Hall said the box, which they empty periodically, houses all kinds of that which citizens have turned in.

“We’ve had everything from shampoo to over-the-counter aspirin to powerful prescription Oxycontins. It amazes me every time I crack that box open and the prescription drugs fall out of it — literally,” he said, noting the department’s collection box has not received any illicit drugs. “A lot of times, family members will pass away and family will come down and clean out their house. They’ll clean out the medicine cabinet and bring it here.”

The department is fortunate to have the space in which to collect medications year-round, said Hall.

“We like doing it. We know it’s a good thing. We’re fortunate we do have the space. Some police departments have a closet for an evidence room and wouldn’t be able to keep eight boxes. It would fill up their whole room. We are fortunate that we have a facility where we can store this.

“We’re able to do it, so we do it. Back in the day, we used to be in the double-wide trailers or back by the park,” he said of the police department’s former digs. “Our evidence was kept in a mailbox. It was locked, and the only person who could get in was the chief. If you had something bigger that wouldn’t fit in the box, you had to call him…”

In its new location in the Melson building, there’s room for evidence but also for a program like the Drug Take Back Day.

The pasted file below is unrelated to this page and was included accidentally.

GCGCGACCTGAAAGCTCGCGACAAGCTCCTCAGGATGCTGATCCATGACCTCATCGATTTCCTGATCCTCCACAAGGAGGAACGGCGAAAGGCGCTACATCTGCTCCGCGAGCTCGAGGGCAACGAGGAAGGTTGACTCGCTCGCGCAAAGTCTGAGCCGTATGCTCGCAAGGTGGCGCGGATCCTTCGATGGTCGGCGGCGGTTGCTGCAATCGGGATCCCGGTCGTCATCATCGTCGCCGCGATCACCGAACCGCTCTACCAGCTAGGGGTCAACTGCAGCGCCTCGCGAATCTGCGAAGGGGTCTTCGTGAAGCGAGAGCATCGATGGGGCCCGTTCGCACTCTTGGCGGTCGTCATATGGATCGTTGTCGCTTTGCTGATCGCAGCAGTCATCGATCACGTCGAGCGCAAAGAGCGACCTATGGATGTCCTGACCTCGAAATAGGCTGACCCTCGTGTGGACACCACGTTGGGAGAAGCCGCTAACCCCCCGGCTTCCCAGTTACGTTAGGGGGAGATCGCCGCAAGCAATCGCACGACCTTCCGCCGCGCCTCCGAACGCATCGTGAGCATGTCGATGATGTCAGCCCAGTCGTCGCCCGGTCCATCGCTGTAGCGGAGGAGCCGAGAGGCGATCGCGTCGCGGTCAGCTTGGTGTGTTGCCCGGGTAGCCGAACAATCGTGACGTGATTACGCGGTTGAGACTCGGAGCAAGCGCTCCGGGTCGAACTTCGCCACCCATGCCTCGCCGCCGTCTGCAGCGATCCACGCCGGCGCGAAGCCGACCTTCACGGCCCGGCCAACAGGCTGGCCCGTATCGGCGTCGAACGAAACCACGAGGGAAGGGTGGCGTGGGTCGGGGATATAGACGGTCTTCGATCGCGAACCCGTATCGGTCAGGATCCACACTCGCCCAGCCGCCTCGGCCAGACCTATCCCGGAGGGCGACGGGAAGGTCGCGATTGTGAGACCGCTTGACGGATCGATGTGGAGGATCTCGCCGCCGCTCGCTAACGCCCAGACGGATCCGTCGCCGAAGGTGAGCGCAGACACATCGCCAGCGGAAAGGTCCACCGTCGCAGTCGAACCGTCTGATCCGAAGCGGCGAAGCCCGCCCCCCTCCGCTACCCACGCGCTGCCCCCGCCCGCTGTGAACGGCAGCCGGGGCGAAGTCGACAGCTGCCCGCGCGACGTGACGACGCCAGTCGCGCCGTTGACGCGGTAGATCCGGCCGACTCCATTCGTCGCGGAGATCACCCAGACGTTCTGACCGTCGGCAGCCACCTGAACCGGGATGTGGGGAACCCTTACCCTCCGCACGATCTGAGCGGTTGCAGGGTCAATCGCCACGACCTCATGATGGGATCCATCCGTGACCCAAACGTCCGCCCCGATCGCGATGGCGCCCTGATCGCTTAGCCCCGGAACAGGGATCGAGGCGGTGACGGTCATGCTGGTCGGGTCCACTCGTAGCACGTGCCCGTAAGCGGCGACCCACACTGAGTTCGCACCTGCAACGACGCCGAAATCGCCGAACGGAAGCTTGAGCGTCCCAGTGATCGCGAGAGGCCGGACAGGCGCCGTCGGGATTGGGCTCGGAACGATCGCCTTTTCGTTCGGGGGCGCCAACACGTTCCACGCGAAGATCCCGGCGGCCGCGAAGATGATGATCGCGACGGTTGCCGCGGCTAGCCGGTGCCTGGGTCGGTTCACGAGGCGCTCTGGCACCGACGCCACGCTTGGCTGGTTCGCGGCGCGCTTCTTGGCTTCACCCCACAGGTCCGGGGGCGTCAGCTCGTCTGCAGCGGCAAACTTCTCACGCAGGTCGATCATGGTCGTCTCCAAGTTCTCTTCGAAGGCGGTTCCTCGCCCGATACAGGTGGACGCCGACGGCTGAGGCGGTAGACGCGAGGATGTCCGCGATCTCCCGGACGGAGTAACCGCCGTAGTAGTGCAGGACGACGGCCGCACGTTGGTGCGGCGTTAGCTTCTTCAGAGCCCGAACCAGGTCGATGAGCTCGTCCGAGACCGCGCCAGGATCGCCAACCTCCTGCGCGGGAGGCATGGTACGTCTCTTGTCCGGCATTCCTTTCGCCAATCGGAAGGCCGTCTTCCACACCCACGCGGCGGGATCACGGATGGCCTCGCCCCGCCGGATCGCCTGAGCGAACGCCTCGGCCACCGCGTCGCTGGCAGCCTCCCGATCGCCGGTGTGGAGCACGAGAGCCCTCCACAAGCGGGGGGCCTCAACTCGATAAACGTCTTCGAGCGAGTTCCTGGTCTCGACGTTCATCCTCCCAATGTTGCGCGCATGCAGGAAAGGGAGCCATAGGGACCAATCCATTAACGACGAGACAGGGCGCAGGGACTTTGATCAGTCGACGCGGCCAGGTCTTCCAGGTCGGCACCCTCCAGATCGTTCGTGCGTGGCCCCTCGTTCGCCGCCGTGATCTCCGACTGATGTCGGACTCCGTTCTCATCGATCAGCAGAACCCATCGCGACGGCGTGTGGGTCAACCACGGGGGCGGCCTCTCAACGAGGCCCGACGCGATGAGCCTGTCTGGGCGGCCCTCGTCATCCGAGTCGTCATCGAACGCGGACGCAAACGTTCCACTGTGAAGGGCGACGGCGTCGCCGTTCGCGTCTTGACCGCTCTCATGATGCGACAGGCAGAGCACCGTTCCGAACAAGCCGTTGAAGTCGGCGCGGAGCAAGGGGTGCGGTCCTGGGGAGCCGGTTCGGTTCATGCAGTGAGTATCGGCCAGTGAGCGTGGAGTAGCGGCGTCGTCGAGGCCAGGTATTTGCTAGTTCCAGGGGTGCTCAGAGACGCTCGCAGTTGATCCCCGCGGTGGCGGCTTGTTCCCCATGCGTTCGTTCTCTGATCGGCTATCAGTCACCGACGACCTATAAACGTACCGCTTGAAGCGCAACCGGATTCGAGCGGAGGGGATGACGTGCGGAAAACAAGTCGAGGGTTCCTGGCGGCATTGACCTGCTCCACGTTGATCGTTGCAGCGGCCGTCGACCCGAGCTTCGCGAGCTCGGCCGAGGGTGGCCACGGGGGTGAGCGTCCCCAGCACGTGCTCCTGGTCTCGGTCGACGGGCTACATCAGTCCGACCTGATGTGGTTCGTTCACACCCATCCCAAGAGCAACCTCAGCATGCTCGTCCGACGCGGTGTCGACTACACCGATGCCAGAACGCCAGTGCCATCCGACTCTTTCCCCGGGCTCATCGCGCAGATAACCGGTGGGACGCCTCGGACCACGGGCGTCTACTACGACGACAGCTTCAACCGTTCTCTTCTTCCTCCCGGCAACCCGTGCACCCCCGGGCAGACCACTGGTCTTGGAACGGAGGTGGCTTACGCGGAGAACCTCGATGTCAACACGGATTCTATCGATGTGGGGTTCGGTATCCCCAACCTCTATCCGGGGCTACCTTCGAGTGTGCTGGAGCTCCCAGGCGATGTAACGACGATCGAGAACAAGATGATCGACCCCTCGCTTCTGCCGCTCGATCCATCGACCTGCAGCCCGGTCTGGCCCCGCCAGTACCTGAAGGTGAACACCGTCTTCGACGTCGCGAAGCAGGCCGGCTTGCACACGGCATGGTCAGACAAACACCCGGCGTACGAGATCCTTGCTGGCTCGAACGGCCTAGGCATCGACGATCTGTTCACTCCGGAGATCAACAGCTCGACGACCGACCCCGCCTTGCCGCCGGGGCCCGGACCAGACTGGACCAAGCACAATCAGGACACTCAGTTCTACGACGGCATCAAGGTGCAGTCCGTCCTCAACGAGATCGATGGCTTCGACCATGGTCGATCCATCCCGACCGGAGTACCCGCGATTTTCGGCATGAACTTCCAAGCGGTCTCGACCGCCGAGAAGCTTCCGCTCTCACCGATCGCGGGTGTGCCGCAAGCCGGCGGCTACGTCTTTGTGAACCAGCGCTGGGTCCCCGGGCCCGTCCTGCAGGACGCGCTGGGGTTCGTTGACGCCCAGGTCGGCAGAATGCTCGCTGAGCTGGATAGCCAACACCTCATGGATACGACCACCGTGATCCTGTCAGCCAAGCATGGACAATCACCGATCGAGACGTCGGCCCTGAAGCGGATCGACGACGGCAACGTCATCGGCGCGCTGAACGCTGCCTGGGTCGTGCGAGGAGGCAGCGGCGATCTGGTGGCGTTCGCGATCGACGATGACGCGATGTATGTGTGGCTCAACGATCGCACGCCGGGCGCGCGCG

Hall said the department is continuing to educate the public on the program, as there is an influx of visitors and new residents and property owners in the area.

He said he hopes community members will take advantage of the service to protect the water, themselves and their loved ones.

“The importance of this initiative — it really doesn’t take time out of the police department’s day to maintain it,” Hall said. “For as valuable as it is in keeping that stuff out of being used for illicit reasons or out of our water system … it’s a great service that doesn’t take a lot of time to maintain it.”

The Ocean View Police Department is located at 201 Central Avenue in Ocean View. For more information, call the department at (302) 539-1111 or visit https://www.deadiversion.usdoj.gov/drug_disposal/takeback.

Take Back Day: Saturday, April 29, 10 a.m. to 2 p.m.

Local participating locations

Ocean View Police Department

201 Central Ave., Ocean View

Dagsboro Police Department

33134 Main St., Dagsboro

Selbyville Police Department

68 W. Church St., Selbyville

CVS Pharmacy

36252 Lighthouse Rd., Selbyville

Delaware State Police Troop 4

23652 Shortly Rd., Georgetown

Lewes Board of Public Works

129 Schley Ave., Lewes

Delaware State Police Troop 7

18006 Coastal Hwy., Lewes

Rehoboth Beach Police Department

229 Rehoboth Ave., Rehoboth Beach

Delaware Dept. of Justice

18947 John Jay Williams Hwy., Rehoboth Beach